How to get started with Crypto – Speculator vs Visionary
Before you start, Ask the right questions
فَاعْلَمْ أَنَّهُ لَا إِلَٰهَ إِلَّا اللَّهُ وَاسْتَغْفِرْ لِذَنبِكَ وَلِلْمُؤْمِنِينَ وَالْمُؤْمِنَاتِ ۗ
The scholars have taken from this that ‘knowing’ comes before ‘speaking and action’. If that is the case with Islam, then why not with our daily financial dealings? Anyone who thinks that by acquiring this ‘magic crypto coin’ they will become millionaire and has no real reason to make such a decision besides hope, then they cannot be surprised if it doesn’t go their way, nor complain to anyone else that they didn’t do their due research.
So if one approaches this from this aspect, they need to find out:
- What are the skills required to be an investor
- What are the islamic considerations they need to learn to not fall into haram
- How to manage risk and what does one need to know to manage their money correctly
- What is this ‘crypto thing’ they want to invest in
- Why do they think it will increase in value
- What time frame are we looking at for this value increase
- Finally, what signs are they to look for to signal its time to leave this investment
These are the kinds of questions a speculator needs to ask themselves. As you can see, these are not the same kinds of questions one would ask when buying a car or a game. These are the kinds of questions you ask for something you wish to buy but not ultimately keep. Its purchase is for the purpose of selling later on for a profit.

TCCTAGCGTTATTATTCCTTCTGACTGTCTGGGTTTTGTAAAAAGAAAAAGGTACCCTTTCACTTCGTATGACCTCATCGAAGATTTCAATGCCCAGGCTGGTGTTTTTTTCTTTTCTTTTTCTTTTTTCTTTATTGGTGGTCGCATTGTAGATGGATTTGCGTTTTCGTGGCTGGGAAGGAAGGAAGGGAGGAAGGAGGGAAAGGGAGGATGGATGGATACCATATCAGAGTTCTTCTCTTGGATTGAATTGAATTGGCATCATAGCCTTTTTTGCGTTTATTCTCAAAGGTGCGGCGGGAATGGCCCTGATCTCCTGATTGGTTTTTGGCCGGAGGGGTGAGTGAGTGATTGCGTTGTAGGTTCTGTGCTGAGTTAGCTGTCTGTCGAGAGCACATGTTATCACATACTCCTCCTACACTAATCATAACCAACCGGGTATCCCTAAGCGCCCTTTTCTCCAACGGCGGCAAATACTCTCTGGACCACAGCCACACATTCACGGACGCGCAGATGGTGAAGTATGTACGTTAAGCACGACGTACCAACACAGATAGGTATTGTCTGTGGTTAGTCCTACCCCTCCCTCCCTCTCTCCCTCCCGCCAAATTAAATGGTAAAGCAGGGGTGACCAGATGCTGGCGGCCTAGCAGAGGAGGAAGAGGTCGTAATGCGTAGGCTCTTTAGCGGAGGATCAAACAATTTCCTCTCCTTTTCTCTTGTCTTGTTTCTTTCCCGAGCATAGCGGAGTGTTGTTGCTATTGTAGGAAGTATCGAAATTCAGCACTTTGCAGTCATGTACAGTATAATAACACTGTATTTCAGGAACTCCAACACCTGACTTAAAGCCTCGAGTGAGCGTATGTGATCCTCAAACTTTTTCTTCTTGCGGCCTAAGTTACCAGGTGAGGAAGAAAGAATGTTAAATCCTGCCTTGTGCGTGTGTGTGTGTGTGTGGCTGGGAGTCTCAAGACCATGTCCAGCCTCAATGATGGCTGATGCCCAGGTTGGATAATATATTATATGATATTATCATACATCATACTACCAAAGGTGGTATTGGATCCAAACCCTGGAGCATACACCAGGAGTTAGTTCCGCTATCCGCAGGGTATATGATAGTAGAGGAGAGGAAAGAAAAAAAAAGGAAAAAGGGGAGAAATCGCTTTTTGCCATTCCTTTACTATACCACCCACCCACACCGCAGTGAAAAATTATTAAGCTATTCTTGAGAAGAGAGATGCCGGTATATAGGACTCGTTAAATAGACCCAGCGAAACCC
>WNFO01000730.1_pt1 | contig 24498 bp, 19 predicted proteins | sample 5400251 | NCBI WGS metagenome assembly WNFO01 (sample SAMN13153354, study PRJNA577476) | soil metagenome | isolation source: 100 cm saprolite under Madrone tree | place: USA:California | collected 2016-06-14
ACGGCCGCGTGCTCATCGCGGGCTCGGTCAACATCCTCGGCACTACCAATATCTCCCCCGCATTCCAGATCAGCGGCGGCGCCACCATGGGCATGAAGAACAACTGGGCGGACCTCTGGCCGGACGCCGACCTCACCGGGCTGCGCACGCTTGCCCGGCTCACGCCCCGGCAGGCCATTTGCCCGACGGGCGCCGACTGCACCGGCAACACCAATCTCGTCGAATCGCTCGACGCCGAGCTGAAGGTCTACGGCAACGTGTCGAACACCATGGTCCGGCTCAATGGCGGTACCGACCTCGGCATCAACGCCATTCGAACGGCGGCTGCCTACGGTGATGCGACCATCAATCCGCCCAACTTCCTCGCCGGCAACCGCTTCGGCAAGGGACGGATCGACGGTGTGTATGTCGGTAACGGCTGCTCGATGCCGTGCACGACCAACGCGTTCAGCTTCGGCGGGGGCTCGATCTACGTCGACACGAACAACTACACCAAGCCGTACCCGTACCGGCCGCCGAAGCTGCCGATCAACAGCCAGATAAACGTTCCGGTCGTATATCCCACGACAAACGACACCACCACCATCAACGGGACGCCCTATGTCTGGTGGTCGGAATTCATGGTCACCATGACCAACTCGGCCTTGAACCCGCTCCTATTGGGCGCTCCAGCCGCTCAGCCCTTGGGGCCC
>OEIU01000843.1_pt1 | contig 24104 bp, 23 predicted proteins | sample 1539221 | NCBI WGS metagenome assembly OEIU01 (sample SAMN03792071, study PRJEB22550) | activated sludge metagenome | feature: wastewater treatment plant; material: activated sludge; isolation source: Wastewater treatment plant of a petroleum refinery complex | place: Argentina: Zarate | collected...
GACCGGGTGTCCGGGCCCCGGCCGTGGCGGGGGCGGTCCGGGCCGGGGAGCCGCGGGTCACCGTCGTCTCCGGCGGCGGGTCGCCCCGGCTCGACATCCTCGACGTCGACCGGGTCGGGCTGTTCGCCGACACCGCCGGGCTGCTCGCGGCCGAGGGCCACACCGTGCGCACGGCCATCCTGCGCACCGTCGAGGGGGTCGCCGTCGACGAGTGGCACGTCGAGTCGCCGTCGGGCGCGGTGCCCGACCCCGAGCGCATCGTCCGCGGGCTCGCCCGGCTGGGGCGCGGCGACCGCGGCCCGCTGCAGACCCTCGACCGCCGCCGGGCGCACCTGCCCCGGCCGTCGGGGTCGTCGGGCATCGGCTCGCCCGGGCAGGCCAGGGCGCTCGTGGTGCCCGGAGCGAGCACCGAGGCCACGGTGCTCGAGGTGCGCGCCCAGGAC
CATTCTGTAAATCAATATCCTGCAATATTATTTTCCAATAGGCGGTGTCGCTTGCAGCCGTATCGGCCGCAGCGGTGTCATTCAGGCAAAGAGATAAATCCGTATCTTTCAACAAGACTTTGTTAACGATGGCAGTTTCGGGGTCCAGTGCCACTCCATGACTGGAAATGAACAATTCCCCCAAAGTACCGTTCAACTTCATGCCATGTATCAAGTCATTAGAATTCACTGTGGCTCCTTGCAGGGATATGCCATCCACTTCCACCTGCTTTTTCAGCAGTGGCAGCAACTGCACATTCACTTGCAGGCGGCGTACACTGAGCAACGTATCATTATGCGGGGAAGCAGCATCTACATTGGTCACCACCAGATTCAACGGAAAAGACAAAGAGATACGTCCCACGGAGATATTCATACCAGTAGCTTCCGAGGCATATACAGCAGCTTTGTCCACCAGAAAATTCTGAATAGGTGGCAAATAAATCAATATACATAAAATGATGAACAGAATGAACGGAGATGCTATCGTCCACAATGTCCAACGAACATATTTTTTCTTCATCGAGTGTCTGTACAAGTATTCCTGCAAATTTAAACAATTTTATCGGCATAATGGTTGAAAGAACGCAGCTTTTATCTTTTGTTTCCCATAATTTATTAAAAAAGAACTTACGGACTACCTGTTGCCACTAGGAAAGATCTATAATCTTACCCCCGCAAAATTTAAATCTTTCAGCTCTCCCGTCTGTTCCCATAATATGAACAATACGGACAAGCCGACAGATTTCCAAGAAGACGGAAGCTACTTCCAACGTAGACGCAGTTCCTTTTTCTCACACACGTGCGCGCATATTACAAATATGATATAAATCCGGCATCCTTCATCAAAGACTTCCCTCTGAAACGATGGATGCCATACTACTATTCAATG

Visionaries & early adopters
Then there are those who see something fundamentally wrong with this world, with our monetary system, our government, our institutions and they want to know if there is a way to exit that system and #Choose2SayNo. Or those who see how the world currently functions and wishes to find better ways of doing it. For them there are a completely different set of questions. For these types of people, they want to explore possibilities, opportunities, they want to know what more they could do with this ‘tech’, how could they improve their lives and the lives of others with it, or at the very least, how they could protect themselves from harm they perceive to be incoming. For this type of person they would ask:
- What are the problems we currently have
- How severe are these problems and do they pose a threat to everyone or just me
- How deeply rooted are these problems in society, culture, our institutions and even our governments?
- How exactly does this new tech seek to solve these problems
- At what cost is this problem solved or relieved
- Who pays for this problem to be relieved
- What do I have to do to do my part in the future
There are very different questions to ask. These are not the type of questions you would ask if you wanted to set up an online shopping platform selling light bulbs, or whether you should invest into Tesla stocks. These are questions related to users and adopters, not speculators and profit seekers.
These types of people can tolerate negative price action because they still have what they wanted from it, ie its use case and what it offers them. Much like a person who purchases a car, knowing that as they drive it it loses value, but that’s not why they purchased it, so they are still happy.
What would need to happen for the islamic community as a whole to agree on whether trading Bitcoin is halal or not. Is it a case of bitcoin needs to be adopted more and be used globally as means of exchange to buy goods and services. Then they will agree it is considered Halal? Or is it the volatility decreasing?